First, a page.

In the game Alcott or Fauxcott you read melodramatic passages and then ask the audience to vote on which of the two was actually written by Miss Louisa. The audience did pretty well, at least when Mr. Matteson would include the word "stake" or "wolf", but there were a couple (one in first person) that I certainly missed.
Having placed Louisa’s melodramatic shifts in writing in context, a handout in our program contained three written passages. They were all the opening paragraphs of Little Women, both the original and the two changed versions. You could compare the classic lines many know so well (the original read by Mr. Matteson) and then compare them to those of the new writers (as read by Messina and Grand). Admittedly, when placed side by side I felt that the vampiric Little Women had some inherent advantages over the werewolf Little Women. The writing itself was closer to the original text, a fact that Ms. Grand acknowledged readily. Above and beyond that, however, the writing itself wasn’t quite as clunky. For example, one line in Little Women and the Werewolves reads, "Elizabeth, or Beth, as everyone called her, was a rosy, smooth-haired, bright-eyed girl of thirteen who spoke in a soft voice, had a shy manner, a timid voice, and a peaceful expression" (boldface, my own). The word "voice" has for some reason been repeated twice, and we’re not even on the third page. It gave me more than a little reason to pause.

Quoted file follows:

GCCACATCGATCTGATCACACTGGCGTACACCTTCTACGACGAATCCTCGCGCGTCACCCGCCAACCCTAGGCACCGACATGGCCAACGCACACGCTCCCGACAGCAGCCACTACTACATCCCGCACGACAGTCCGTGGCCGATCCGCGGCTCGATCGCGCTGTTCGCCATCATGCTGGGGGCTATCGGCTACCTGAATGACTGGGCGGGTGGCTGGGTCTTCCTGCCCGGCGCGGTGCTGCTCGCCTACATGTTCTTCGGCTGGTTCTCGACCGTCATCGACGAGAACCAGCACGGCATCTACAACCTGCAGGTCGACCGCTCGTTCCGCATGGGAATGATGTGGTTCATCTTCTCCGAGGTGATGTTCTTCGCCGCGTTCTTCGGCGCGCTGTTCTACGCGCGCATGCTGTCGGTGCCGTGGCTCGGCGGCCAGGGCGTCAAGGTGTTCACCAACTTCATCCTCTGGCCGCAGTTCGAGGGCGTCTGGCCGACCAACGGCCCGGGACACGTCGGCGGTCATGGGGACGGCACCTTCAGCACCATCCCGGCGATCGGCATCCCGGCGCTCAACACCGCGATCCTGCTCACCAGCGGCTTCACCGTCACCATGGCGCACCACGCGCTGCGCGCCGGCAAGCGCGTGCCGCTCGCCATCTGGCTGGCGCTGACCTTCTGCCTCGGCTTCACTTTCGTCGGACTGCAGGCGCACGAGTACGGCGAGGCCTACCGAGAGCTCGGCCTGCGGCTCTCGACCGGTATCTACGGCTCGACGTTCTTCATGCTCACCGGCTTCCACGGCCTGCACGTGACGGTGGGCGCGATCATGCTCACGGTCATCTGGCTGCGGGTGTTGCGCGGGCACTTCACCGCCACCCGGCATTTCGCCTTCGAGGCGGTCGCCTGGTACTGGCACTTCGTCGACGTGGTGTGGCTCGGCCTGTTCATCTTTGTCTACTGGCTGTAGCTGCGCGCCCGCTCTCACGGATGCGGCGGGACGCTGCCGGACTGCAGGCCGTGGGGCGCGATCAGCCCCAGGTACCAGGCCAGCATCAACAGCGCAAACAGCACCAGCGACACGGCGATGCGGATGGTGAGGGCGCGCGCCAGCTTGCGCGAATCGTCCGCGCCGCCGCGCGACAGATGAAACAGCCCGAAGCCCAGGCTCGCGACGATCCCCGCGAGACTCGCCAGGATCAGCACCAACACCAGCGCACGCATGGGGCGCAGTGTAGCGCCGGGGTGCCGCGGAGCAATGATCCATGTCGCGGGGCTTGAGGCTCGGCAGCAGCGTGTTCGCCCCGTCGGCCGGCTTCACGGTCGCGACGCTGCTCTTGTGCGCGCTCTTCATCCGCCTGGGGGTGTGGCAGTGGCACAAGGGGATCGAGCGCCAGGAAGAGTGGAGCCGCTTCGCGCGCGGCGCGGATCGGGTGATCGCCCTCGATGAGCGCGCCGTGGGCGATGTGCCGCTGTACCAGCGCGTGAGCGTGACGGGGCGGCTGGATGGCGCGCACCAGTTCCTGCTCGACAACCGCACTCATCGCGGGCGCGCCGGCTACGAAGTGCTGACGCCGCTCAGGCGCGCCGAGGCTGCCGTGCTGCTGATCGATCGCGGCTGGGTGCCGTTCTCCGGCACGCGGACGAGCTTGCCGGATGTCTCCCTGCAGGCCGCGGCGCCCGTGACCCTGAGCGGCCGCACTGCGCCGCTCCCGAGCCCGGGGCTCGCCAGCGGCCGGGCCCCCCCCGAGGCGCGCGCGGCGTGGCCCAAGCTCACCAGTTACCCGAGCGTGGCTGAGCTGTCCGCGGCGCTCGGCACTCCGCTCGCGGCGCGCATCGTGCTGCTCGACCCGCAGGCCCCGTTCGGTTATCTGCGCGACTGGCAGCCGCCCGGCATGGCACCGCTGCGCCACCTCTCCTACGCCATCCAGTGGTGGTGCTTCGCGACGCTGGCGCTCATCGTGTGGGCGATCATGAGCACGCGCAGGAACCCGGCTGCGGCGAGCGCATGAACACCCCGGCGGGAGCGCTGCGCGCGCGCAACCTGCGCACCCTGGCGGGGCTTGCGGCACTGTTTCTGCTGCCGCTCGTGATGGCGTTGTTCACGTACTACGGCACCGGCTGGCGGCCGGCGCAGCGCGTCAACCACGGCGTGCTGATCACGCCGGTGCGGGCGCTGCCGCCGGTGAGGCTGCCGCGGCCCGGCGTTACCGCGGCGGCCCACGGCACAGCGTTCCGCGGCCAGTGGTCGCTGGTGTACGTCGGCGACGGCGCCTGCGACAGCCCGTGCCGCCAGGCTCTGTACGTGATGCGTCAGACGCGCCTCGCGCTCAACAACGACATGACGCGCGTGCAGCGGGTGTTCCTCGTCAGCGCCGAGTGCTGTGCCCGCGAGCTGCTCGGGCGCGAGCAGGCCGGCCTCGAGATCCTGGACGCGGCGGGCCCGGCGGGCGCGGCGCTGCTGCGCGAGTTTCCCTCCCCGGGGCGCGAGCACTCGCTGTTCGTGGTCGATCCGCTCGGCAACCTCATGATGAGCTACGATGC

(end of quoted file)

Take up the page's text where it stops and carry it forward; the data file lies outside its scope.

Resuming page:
Both women had their reasons for selecting the monsters they did. Grand was more familiar than Messina with Alcott’s life, coming up with stories about her past that tied in well with her own story. For example, when Louisa was young she got a pair of green shoes and went out to show them off to the public. Along the way she got lost and huddled in a doorway until a gigantic Newfoundland dog located her and stayed with her until she was found. Grand posited that the Newfoundland could have stayed in Ms. Alcott’s subconscious in some way, as a benign creature. As for the kinds of wolves you find in her books, "I’m a purist when it comes to werewolves."
Messina, for her part, pointed out that Alcott’s text just naturally lends itself to vampirism. Remember, if you will, that in one moment of true pique Jo calls Aunt March a "vampire" in the original story. How much harder would it be to extend that to making all the Marches vampires? Vegetarian ones, of course (or at least as vegetarian as a vampire could be). The original text also contains points where Laurie is referred to as "a mortal boy" and Jo says several times that she will not marry "any human". Matteson mentioned that it was interesting to look at the "vegetarian" aspects of all this, and then proffered an anecdote about the time Alcott ate with Emerson. Emerson began cutting a large hunk of some kind of meat, and the conversation turned to cannibalism in other cultures. Alcott expressed surprise that people would find it so abhorrent saying that if you were going to be eating meat, after all, "why not the best?"